How PIM helped De'Longhi cut content management costs by 10 times

July 05, 2020
3 min read
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Until 2017 Italian domestic appliance manufacturer De’Longhi transmitted product data to retailers using a solution from an international brand. The process involved a content manager and a designer, e-commerce managers also spent some of their working time (up to 10%) on data transfer. As a result, monthly costs could be as high as $30 000.

De’Longhi used 30 online sales channels, and each retailer had its own requirements for the design of product registration cards for the online store, including quantity and quality of the photos uploaded, product description and other parameters.

E-commerce needs and Google Drive

After De’Longhi abandoned an expensive foreign solution for managing product data, the company’s product information has been stored on computers of e-commerce managers and in Google Drive. It was a temporary solution and had many drawbacks: not all employees knew how to properly work with such a product database. At first, data was accumulated in one folder, but later it had to be adapted to the requirements of online stores. The information in the folder was updated manually, that is why it was not always relevant.

As a result, description cards of the same product looked different in various online stores, and customers could come across outdated information. It was virtually impossible to manage the process of replacing such content.

In 2018, the company management decided they needed a system that would allow for the:

  • content management and use of only relevant images;
  • open access to a single timely database for all interested employees;
  • automatic transfer of product data to Russian retailers.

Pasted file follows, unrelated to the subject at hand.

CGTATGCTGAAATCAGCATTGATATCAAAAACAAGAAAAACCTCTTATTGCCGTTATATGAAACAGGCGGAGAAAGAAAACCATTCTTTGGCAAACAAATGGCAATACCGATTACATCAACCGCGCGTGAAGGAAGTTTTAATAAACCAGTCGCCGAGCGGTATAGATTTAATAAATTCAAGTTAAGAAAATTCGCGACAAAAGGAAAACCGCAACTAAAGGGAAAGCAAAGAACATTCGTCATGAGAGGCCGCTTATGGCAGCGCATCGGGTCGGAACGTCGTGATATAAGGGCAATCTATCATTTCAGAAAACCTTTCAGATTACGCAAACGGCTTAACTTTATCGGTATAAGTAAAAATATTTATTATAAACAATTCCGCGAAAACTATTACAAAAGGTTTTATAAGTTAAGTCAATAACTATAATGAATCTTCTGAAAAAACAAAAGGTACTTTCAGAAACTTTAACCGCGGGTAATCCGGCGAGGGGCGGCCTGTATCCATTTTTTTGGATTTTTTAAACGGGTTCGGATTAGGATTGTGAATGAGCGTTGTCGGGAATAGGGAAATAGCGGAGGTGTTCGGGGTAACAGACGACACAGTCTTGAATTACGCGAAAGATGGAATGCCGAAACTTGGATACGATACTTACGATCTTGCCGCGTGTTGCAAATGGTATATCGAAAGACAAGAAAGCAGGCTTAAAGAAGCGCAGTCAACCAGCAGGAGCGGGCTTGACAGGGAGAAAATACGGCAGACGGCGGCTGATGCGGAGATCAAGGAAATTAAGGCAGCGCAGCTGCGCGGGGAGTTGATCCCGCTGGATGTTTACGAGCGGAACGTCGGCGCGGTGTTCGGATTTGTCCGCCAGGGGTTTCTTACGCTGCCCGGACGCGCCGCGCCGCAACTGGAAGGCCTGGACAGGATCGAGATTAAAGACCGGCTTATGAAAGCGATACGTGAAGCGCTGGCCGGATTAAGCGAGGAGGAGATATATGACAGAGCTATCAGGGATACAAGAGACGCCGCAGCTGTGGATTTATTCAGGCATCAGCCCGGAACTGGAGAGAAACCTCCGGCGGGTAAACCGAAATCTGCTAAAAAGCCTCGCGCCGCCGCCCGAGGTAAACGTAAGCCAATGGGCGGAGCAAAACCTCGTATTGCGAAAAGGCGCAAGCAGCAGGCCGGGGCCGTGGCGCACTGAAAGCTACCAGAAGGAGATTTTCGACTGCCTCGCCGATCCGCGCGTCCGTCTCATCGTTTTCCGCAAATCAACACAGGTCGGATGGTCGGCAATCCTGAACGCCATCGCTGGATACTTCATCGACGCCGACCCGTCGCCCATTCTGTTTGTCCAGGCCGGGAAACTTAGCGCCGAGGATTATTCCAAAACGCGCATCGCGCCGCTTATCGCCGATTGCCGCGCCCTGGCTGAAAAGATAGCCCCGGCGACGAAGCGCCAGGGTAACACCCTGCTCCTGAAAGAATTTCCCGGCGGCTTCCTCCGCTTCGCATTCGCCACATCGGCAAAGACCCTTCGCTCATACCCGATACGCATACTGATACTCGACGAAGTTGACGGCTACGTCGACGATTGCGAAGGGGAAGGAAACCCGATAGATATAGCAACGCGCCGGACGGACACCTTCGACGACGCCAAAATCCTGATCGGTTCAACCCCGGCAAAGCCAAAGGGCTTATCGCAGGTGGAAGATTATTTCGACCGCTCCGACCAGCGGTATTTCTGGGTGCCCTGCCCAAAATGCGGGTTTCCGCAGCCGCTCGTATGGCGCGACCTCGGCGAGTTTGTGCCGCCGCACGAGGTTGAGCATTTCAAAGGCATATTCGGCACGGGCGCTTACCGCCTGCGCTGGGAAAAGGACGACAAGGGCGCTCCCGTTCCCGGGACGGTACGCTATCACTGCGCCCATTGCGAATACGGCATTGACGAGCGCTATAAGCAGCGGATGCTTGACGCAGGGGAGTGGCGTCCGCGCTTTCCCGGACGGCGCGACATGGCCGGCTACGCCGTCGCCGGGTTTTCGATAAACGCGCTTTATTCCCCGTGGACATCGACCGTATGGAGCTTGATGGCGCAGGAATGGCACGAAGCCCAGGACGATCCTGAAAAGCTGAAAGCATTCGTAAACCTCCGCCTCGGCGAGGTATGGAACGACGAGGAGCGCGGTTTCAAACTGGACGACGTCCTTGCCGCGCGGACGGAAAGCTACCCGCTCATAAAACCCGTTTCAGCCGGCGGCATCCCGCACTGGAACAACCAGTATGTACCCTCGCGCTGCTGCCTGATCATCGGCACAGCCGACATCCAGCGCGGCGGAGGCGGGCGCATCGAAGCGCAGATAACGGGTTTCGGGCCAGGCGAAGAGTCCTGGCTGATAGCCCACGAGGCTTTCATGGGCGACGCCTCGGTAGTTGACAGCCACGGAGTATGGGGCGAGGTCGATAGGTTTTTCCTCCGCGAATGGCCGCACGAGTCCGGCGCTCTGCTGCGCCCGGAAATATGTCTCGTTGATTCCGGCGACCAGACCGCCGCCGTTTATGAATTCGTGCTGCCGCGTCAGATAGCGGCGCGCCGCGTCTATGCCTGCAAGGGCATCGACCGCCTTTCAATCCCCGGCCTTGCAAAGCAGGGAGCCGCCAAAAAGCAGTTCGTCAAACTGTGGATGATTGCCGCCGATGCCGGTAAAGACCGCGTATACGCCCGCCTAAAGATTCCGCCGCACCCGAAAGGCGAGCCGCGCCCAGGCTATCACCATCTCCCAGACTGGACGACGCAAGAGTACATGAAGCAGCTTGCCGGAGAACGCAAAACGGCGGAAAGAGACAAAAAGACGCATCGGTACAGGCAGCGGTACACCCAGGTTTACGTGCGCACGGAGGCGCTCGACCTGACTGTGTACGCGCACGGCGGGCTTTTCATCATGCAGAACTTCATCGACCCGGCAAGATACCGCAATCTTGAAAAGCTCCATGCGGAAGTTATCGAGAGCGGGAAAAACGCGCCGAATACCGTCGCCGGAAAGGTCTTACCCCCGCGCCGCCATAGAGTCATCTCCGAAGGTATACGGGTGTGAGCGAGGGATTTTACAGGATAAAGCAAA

The previous foreign solution was expensive and did not provide all the necessary functions, and developing an in-house system was also pricey, so a decision was made to engage a local contractor.

50 instead of 300: PIM implementation

De'Longhi chose Brandquad as a PIM system supplier for its Russian division. The company developed a custom electronic catalog integrated with an AI-based analytical module; it took several months to implement the Brandquad PIM solution. Verification and transfer of disparate data from previous sources into a single directory turned out to be the most time-consuming steps of the process.

During the transfer process, De'Longhi staff finalized and rethought the content of product cards. The new system only accumulates information on the most necessary 50 attributes — instead of 300 characteristics in the old PIM, some of which were previously needed only for several products. Besides, these attributes are applicable to all product items. This solution has accelerated and simplified the collection and updating of data in the system.

The outcome

With the introduction of PIM, the company has a unified database of relevant data on products and goods, to which all employees working in e-commerce have access.

Comprehensive information on each product, such as logistic data — weight, dimensions and more, can now be found in its card in the PIM system in the desired section. Previously, employees had to look for logistic information for goods in separate databases in order to go through the listing procedure with online retailers. Now all data for logistics is stored in one place.

Moreover, files are added to product profiles in the PIM system — quality certificates, certificates of compliance with standards, instructions, photos, clips, and other materials. All of them are systematized as a catalog.

In addition, the PIM system is integrated with the analytics module, which triggers an alert if one of the retailers is using irrelevant information and allows managers to automatically send them a new version to replace the content.

The improvement of processes in retailers

8 online stores independently "pick up" the updated product information from De’Longhi’s PIM system to their supplier’s account. For another 20 retailers, De’Longhi employees unload files from PIM in the desired format and send them via e-mail. This means that the company managed to dispense with the time-consuming, manual labor of filling out product cards. Both the number of errors in them and the time required for data transmission have decreased.

As a result, the time of product online listing has fallen by 4 times, and the monthly cost of data management — by 10 times, from $30 000 to $3 000.

Photo credits: Brandstand / Flickr